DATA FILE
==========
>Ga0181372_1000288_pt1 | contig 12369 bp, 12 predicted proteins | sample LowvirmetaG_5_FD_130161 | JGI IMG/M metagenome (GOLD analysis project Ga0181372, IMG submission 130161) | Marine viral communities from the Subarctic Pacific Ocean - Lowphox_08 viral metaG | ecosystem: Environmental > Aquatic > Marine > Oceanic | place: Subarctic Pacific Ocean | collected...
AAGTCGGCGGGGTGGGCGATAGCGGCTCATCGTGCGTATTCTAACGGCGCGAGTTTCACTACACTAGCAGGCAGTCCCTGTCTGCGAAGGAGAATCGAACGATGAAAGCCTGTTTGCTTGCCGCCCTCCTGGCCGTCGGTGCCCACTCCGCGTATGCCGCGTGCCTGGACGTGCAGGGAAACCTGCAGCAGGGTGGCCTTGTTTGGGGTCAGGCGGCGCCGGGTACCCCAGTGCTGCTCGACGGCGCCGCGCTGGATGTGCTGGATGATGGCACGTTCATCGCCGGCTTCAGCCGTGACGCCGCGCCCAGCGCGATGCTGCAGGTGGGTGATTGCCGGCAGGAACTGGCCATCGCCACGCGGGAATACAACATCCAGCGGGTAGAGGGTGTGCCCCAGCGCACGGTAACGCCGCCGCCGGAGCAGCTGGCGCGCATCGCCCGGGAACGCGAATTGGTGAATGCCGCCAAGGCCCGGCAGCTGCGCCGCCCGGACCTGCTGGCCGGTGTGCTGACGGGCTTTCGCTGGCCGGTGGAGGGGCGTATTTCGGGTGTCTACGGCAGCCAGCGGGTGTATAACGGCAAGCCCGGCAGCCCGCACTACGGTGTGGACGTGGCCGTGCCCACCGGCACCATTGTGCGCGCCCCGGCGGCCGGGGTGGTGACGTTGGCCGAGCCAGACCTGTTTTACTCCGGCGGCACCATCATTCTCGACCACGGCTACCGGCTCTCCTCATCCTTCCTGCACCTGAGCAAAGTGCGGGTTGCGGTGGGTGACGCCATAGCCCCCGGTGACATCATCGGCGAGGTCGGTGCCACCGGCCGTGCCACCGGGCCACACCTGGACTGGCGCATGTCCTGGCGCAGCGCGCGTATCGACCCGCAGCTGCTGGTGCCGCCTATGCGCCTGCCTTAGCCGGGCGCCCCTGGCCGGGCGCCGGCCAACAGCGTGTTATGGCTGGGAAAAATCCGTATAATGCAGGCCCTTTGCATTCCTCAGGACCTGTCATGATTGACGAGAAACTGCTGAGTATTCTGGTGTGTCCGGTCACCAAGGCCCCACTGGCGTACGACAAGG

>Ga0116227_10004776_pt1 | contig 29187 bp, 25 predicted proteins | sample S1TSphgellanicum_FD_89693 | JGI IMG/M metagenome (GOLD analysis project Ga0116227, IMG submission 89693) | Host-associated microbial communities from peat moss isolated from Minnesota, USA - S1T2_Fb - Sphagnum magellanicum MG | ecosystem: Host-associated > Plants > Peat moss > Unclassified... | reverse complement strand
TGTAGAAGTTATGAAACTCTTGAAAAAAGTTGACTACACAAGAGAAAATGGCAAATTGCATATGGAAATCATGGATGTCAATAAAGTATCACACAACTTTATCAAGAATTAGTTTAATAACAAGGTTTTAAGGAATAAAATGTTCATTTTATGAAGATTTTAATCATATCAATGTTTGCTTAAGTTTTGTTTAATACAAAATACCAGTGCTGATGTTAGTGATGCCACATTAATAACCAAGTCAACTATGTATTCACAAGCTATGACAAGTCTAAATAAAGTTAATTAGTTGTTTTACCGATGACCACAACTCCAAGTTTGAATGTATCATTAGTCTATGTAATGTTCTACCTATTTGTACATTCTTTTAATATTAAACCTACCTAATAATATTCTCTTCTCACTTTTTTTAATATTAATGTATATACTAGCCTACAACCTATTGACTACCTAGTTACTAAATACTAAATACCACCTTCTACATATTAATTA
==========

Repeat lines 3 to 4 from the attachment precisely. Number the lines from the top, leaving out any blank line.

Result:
>Ga0116227_10004776_pt1 | contig 29187 bp, 25 predicted proteins | sample S1TSphgellanicum_FD_89693 | JGI IMG/M metagenome (GOLD analysis project Ga0116227, IMG submission 89693) | Host-associated microbial communities from peat moss isolated from Minnesota, USA - S1T2_Fb - Sphagnum magellanicum MG | ecosystem: Host-associated > Plants > Peat moss > Unclassified... | reverse complement strand
TGTAGAAGTTATGAAACTCTTGAAAAAAGTTGACTACACAAGAGAAAATGGCAAATTGCATATGGAAATCATGGATGTCAATAAAGTATCACACAACTTTATCAAGAATTAGTTTAATAACAAGGTTTTAAGGAATAAAATGTTCATTTTATGAAGATTTTAATCATATCAATGTTTGCTTAAGTTTTGTTTAATACAAAATACCAGTGCTGATGTTAGTGATGCCACATTAATAACCAAGTCAACTATGTATTCACAAGCTATGACAAGTCTAAATAAAGTTAATTAGTTGTTTTACCGATGACCACAACTCCAAGTTTGAATGTATCATTAGTCTATGTAATGTTCTACCTATTTGTACATTCTTTTAATATTAAACCTACCTAATAATATTCTCTTCTCACTTTTTTTAATATTAATGTATATACTAGCCTACAACCTATTGACTACCTAGTTACTAAATACTAAATACCACCTTCTACATATTAATTA